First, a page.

What is LAAM? How Is It Different from Methadone?

LAAM (Levomethadyl acetate) works very much like methadone. LAAM and methadone are both synthetic opiates, and when given to opiate-dependent drug users, they both take away feelings of withdrawal and drug cravings. They also both block opiate receptors, limiting the effects of other opiate drugs.

LAAM and methadone are both currently available for the treatment of opiate addiction. LAAM lasts longer and can be taken on alternate days, while methadone must be taken daily.

LAAM cannot, however, be given in take-home doses.

LAAM was introduced at methadone clinics in the 1980s. With the rise in HIV/AIDS, health officials realized that they could reduce the transmission of the disease and provide essential services through methadone and methadone clinics. LAAM was offered in an attempt to increase the desirability of opiate substitution treatment, the advantage of LAAM being its longer active lifespan (which gives patients a longer time period between doses).

Both LAAM and methadone cause physical dependency, and ending one’s use of either of these drugs will cause withdrawal symptoms.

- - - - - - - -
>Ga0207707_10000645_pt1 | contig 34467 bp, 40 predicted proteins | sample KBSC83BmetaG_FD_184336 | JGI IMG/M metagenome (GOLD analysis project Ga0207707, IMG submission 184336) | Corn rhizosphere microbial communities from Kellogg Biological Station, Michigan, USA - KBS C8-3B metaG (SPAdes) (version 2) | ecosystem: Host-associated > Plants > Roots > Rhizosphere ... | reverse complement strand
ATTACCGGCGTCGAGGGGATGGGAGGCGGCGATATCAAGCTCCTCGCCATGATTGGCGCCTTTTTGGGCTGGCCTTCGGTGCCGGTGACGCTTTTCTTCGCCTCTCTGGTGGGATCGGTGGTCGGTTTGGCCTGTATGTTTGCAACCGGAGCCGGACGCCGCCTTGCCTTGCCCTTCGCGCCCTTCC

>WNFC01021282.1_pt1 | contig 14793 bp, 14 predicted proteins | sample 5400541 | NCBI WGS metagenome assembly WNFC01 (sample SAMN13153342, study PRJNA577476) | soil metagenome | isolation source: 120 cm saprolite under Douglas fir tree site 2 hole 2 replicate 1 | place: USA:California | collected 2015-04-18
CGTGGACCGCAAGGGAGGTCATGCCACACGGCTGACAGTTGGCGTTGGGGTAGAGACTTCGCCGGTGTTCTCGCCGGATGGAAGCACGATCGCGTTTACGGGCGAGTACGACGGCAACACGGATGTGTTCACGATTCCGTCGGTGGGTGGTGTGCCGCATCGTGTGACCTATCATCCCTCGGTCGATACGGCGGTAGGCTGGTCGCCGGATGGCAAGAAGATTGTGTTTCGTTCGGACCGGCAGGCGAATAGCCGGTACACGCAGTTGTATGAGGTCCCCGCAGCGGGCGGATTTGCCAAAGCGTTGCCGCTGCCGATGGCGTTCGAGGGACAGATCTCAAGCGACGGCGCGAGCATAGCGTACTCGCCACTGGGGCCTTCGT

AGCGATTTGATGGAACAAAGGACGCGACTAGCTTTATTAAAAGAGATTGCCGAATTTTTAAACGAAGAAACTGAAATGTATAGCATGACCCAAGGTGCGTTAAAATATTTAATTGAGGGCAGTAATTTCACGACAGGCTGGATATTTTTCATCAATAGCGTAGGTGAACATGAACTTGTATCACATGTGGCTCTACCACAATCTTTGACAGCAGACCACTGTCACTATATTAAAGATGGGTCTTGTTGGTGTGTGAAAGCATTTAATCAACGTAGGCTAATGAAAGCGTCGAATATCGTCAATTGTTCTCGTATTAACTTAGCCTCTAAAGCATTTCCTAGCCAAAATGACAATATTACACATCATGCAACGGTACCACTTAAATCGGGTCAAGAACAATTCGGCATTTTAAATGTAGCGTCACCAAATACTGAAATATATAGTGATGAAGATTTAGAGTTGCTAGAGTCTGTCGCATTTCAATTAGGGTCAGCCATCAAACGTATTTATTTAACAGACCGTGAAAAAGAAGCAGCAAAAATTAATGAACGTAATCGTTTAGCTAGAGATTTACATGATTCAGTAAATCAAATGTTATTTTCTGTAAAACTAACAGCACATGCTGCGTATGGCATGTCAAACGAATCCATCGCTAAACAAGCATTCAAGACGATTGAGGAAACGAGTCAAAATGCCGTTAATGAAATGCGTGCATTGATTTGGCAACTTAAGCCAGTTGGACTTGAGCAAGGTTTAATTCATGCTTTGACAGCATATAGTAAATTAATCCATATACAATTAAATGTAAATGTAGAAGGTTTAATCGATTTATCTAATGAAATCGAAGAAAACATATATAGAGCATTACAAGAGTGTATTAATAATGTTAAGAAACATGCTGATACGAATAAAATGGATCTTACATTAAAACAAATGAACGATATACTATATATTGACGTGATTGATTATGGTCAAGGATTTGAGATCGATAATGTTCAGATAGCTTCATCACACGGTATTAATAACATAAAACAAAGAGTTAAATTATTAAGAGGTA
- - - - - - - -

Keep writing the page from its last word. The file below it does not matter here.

Which Is Right for You?

Both medications work well and are well tolerated, though methadone is prescribed more often by physicians and requested more often by patients than LAAM is.

Patients who must travel long distances to a methadone clinic each day might prefer LAAM’s schedule of alternate-day visits, but many are hesitant to begin using a drug (LAAM) that they will never be able to acquire in take-home doses.

Due to a lack of study on the effects of the drug during pregnancy, LAAM is not indicated for use during pregnancy. Also, LAAM has been associated with some deaths from cardiac arrhythmia.